So too is it important to pay attention to all the emotional windfalls that come our way. A huge lottery windfall – such as recently happened (December 2013) in California and Georgia – isn’t the type of emotional windfall I’m talking about. We can experience far more authentic emotions that are not tied to money or things. Someone greets me with a smile or has a word of encouragement that I absolutely needed at that moment? That feeds my soul. I greet someone else with a smile and a hug? Even better – now I’m paying it forward! It’s been said many times before that the richest and longest lasting gifts are those that don’t cost a cent. As trite as it may sound, it’s still absolutely true.
Where or how does one find peace when hit with a wall of hurt – whatever that hurt may look like? In my experience, I have to force myself to look away from the hurt/pain/stress/negativity in order to clearly see some peaceful element, regardless of how small, that will convince me that all is not lost, because I still have this, whatever “this” may be. When we consciously turn away from the wall of hurt, we then have the ability to find some element of peace, somewhere, in our purview. That doesn’t mean that we ignore what is required to resolve the hurt that came our way, but we make a conscious decision to redirect our focus elsewhere so that all the focus isn’t on the hurtful things that have come our way.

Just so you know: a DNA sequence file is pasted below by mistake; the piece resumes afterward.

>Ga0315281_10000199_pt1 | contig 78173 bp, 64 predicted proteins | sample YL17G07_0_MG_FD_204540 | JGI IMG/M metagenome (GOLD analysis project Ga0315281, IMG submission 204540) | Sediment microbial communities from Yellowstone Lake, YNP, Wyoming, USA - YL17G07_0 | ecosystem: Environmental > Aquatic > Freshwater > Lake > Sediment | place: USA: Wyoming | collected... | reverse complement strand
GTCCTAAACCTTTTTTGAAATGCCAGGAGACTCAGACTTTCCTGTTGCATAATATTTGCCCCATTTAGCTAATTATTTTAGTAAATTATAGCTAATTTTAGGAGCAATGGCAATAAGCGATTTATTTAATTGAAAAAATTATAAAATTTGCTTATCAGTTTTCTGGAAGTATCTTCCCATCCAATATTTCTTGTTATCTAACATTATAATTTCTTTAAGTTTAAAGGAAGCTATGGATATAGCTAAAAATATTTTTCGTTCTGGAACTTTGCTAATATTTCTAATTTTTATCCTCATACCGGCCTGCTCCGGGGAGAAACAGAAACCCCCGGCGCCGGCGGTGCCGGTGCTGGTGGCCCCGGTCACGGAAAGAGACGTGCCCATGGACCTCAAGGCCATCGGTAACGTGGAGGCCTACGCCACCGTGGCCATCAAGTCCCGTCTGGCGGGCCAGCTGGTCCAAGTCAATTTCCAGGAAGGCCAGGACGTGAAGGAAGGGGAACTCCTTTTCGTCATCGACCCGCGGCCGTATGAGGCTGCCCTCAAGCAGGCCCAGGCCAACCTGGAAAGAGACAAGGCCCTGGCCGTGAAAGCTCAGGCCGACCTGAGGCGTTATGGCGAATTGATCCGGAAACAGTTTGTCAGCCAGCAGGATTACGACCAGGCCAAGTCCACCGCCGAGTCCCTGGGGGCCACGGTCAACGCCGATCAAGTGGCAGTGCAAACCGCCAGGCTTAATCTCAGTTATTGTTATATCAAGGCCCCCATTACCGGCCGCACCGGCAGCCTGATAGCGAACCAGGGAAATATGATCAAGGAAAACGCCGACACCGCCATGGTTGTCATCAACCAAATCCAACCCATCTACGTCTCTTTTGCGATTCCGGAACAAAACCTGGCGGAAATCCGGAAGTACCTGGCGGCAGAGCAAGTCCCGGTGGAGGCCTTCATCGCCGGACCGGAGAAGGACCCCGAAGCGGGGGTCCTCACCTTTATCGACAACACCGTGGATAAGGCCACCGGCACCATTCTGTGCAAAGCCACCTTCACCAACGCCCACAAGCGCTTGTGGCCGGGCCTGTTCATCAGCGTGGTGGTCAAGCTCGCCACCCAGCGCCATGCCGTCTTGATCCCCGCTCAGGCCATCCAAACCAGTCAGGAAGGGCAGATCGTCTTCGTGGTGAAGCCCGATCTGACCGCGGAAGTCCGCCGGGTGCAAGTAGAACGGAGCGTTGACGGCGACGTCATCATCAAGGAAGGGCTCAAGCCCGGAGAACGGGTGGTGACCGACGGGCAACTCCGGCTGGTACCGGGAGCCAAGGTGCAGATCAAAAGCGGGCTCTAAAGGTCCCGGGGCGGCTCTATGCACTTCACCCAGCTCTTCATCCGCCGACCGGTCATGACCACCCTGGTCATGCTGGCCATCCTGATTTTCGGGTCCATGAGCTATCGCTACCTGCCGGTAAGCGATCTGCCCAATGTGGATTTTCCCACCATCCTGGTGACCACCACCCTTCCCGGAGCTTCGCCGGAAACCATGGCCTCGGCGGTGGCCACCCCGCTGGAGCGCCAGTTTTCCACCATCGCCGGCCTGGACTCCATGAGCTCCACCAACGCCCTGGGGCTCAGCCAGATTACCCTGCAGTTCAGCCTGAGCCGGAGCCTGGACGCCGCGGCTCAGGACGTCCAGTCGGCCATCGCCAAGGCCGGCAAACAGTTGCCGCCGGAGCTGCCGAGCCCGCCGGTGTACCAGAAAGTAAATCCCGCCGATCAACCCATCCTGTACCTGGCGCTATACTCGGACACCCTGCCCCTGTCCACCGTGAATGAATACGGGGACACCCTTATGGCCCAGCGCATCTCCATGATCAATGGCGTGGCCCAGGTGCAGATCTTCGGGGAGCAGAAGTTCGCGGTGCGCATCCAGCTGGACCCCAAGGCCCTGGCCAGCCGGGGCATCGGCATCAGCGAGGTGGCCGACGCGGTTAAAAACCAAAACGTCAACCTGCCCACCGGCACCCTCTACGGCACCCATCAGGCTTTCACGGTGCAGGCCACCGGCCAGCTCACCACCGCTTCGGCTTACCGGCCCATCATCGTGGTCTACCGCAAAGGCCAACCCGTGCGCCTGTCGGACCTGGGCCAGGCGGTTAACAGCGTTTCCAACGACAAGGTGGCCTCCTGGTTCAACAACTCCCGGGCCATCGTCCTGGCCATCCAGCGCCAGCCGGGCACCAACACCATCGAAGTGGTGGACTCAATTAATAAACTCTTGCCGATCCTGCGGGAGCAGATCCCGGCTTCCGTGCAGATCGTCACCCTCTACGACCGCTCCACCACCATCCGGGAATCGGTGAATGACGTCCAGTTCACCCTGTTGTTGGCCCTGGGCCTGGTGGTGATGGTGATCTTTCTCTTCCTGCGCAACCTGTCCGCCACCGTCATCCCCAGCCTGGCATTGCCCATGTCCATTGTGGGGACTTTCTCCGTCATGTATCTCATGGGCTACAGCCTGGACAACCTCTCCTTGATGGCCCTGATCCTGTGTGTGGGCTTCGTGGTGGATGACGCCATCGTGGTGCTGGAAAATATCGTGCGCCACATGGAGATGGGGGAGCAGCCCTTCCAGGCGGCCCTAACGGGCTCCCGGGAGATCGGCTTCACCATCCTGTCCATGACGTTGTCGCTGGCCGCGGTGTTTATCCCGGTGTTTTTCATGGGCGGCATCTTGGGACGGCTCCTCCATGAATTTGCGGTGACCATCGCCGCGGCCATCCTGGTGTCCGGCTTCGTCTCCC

Dona Nobis Pacem. I really like this blog entry entitled, Dona Nobis Pacem, from a blog written by Kathy that focuses on her quest to find peace after the death of her mom to pancreatic cancer. To be sure – finding peace is a journey, it’s not just a decision one makes – and Kathy’s article addresses the work required to attain peace. But initially she had to make a decision to simply start on that peace-finding journey, and doing so, she’s nearing her quest. I hope you will visit Kathy’s site and take the time to also watch the video she attached that highlights the song Dona Nobis Pacem – Give Us Peace.